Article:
The “Gold” in “Silence”

I find that more and more people I talk to these days feel uncomfortable with silence. This happens most often when I’m spending quite a bit of time working with Coworkers on my day shifts and making an effort to talk to students and instructors in the classroom. I have seen this discomfort with communication happen in three different ways:

  • A person has the tendency to interrupt the other person whose trying to speak in order to avoid the conversation from reaching a halt.
  • People try to stay away from conversing with strangers/aquaintances as much as possible, in fear of themselves getting stuck in mid-conversation silences too often.
  • Using your smart phone or some other device to distract yourself from the feeling of awkward pauses.

The two on this list I know I have done is the second and third option. The stress I have seen others get during these moments of silence boggles my mind just as well as it boggles theirs. I think that’s why I always have the tendency to withdraw from people during times when I’m not in a chatty kind of mood. I have this thought bundled up in my head too often, and drown myself with the belief I will forever be that someone who constantly creates awkward silences.

And that brings up my burning question… Is silence no longer golden?

I decided to ask one of my coworkers about how she felt when it came to silence between conversation. She told me she fears it because it feels awkward, and it gives her the temptation to keep rambling on in order to avoid it.

I find it unfortunate that people tend to feel this way when silence can really be described more as an opening for opportunity in a conversation. We live in such a day where people want answers right here, right now, and as soon as possible. In that instance, I think it’s important for us to take a step back from the speed of conversation. Lets consider the reason why silence can still be a golden rule to conversation:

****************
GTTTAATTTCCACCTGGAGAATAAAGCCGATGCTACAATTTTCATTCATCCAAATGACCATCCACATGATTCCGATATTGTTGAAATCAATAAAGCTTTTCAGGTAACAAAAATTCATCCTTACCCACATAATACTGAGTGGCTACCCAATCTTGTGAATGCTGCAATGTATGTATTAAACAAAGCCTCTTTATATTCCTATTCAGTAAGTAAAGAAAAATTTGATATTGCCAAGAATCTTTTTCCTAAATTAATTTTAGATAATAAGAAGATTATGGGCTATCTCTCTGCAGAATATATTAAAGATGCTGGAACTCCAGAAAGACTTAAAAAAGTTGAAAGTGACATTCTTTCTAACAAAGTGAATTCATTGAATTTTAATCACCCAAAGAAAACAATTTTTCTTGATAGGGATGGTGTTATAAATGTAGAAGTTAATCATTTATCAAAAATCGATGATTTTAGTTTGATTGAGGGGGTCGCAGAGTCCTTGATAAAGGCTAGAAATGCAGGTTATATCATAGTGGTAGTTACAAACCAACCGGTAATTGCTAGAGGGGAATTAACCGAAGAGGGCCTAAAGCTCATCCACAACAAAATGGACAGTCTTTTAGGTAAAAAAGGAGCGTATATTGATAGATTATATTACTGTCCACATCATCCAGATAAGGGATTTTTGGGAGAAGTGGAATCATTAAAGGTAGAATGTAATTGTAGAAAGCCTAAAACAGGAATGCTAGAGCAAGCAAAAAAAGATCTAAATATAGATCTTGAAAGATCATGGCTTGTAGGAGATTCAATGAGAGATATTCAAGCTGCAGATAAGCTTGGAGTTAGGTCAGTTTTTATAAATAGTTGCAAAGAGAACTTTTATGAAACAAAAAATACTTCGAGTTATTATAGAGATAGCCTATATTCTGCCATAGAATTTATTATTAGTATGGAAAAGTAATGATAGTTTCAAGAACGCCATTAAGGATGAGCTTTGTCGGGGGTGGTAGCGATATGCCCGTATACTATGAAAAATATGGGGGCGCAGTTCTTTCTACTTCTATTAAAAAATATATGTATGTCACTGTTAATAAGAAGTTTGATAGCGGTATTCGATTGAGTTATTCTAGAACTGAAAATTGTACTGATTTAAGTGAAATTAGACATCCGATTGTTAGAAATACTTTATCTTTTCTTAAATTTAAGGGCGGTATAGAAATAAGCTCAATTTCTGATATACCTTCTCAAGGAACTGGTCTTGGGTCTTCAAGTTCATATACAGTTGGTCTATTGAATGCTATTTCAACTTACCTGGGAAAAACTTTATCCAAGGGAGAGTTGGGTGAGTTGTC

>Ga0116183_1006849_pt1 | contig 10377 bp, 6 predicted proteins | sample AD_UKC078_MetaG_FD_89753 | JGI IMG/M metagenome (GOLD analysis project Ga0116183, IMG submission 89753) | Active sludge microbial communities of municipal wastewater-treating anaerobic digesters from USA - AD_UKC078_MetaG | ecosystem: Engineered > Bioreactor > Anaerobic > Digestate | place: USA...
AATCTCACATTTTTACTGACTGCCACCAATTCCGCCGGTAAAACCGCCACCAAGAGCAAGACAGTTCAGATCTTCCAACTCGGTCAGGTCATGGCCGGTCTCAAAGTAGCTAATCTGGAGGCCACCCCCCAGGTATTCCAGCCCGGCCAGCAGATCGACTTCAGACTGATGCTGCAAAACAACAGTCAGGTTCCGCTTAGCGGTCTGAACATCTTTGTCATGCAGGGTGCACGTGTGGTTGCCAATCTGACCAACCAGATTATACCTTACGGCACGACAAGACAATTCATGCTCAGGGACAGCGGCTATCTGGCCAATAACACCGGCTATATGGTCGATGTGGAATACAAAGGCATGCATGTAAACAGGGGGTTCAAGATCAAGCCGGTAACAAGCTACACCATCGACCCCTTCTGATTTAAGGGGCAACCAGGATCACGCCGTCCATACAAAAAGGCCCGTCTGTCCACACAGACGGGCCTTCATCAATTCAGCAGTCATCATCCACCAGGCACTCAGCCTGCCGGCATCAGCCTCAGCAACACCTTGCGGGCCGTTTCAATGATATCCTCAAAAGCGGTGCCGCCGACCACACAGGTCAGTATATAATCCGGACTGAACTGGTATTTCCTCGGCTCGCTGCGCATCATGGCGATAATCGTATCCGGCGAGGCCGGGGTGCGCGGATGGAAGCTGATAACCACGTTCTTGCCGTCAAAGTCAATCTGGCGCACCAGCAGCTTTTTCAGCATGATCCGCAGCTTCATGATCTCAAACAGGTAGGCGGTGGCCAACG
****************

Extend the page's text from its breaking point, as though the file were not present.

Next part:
• It allows you to gather the thoughts in your mind to formulate the things you need to say. From my experience, I’ve gone through quite a few conversations when I didn’t think before I spoke, and it resulted to not really understanding the word structure that came out of my mouth. It’s important to have an idea of what you would like to say, especially during situations that involve a tough question to be answered or a solution to a problem.
  • It allows you to stop and really focus on the person in front of you, and what exactly they’re trying to say. If you are too concerned about the silence that follows, you aren’t putting your entire focus on what the person is trying to say to you. Considering you care about what the person is communicating, it’s important to not interrupt them so they know you’re paying attention.
  • Silence can also be a way of saying maybe it’s time to change the subject. One can’t simply talk about one specific topic till the end of time. It’s the perfect opportunity to construct a new conversation that strikes both of your interests.

It takes a little trial and error to slow down your way of communicating, especially for those who experience a social anxiety. But always keep in mind… some of us may perceive this form of silence as “awkward” but we don’t really need to think of it as such. Instead, try to imagine it more as a gap in the road of conversation that you need to cross and build a new road to an even greater way of communicating.

What are your thoughts about silence?

AbnormallyDesigned